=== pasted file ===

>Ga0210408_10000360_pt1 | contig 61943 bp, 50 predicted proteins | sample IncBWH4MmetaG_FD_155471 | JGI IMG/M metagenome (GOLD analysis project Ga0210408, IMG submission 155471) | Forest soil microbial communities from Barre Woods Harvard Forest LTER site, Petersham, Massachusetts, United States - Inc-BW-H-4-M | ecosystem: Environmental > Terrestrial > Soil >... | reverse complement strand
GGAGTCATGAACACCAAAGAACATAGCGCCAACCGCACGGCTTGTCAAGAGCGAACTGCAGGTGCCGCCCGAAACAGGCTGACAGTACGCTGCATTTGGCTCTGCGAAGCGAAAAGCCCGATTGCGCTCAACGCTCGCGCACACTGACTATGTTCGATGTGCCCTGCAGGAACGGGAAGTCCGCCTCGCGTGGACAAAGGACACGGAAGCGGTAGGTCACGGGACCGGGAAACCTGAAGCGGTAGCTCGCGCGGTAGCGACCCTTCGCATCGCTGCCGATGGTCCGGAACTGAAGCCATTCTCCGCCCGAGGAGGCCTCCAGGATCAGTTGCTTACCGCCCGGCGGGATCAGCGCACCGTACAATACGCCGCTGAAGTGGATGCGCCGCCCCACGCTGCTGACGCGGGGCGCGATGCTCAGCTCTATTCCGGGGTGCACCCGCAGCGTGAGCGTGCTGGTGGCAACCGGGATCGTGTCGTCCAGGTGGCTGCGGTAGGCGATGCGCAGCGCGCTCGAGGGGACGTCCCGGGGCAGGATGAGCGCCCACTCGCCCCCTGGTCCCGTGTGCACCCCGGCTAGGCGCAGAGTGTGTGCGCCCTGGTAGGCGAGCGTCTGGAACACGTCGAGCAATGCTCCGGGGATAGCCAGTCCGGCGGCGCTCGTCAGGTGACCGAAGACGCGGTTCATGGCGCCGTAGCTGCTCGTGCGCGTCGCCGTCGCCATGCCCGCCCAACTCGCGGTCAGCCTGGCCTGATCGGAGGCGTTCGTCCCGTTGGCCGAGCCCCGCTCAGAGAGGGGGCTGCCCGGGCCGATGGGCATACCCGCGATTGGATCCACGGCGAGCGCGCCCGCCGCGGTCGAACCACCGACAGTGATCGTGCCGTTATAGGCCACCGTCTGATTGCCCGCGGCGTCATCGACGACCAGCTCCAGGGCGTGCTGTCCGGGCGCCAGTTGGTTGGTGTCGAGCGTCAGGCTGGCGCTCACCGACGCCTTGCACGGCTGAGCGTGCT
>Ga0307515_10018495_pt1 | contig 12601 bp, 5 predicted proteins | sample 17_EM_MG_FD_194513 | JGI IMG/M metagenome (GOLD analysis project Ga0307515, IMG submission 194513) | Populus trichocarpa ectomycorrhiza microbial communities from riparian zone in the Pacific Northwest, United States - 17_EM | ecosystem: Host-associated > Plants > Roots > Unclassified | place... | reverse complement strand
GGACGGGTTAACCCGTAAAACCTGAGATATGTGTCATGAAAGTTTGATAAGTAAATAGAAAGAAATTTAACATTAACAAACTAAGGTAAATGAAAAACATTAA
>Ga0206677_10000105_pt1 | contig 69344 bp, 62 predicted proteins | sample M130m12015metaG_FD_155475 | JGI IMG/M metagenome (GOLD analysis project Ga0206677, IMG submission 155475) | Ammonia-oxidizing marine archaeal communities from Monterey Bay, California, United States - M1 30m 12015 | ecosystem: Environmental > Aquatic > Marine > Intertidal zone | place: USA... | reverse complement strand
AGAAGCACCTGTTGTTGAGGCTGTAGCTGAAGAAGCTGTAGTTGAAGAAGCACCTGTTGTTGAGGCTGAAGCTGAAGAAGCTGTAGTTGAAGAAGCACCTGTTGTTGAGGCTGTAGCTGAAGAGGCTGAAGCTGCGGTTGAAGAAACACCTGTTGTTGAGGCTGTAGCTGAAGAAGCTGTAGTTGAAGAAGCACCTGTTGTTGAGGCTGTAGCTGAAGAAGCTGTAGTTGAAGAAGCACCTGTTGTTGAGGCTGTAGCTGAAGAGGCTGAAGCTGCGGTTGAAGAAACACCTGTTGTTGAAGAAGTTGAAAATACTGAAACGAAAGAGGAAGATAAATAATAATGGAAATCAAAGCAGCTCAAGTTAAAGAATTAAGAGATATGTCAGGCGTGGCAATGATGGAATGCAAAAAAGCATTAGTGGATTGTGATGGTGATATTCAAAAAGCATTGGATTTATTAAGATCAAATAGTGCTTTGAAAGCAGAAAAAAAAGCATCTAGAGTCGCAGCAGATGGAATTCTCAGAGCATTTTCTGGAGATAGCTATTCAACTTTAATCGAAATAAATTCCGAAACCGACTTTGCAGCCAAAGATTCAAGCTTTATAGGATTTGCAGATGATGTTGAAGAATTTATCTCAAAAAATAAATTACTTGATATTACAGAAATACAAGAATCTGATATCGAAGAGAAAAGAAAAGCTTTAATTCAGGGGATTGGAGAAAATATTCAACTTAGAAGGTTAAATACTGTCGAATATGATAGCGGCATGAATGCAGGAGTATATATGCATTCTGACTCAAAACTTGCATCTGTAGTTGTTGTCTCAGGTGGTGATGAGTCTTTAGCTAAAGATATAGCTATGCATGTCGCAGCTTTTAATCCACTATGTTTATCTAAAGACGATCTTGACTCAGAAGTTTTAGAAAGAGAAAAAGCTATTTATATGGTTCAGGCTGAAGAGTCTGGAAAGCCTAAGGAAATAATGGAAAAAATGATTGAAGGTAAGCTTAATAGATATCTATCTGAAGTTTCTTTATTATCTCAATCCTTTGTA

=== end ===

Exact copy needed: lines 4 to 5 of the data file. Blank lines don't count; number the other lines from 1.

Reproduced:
GGACGGGTTAACCCGTAAAACCTGAGATATGTGTCATGAAAGTTTGATAAGTAAATAGAAAGAAATTTAACATTAACAAACTAAGGTAAATGAAAAACATTAA
>Ga0206677_10000105_pt1 | contig 69344 bp, 62 predicted proteins | sample M130m12015metaG_FD_155475 | JGI IMG/M metagenome (GOLD analysis project Ga0206677, IMG submission 155475) | Ammonia-oxidizing marine archaeal communities from Monterey Bay, California, United States - M1 30m 12015 | ecosystem: Environmental > Aquatic > Marine > Intertidal zone | place: USA... | reverse complement strand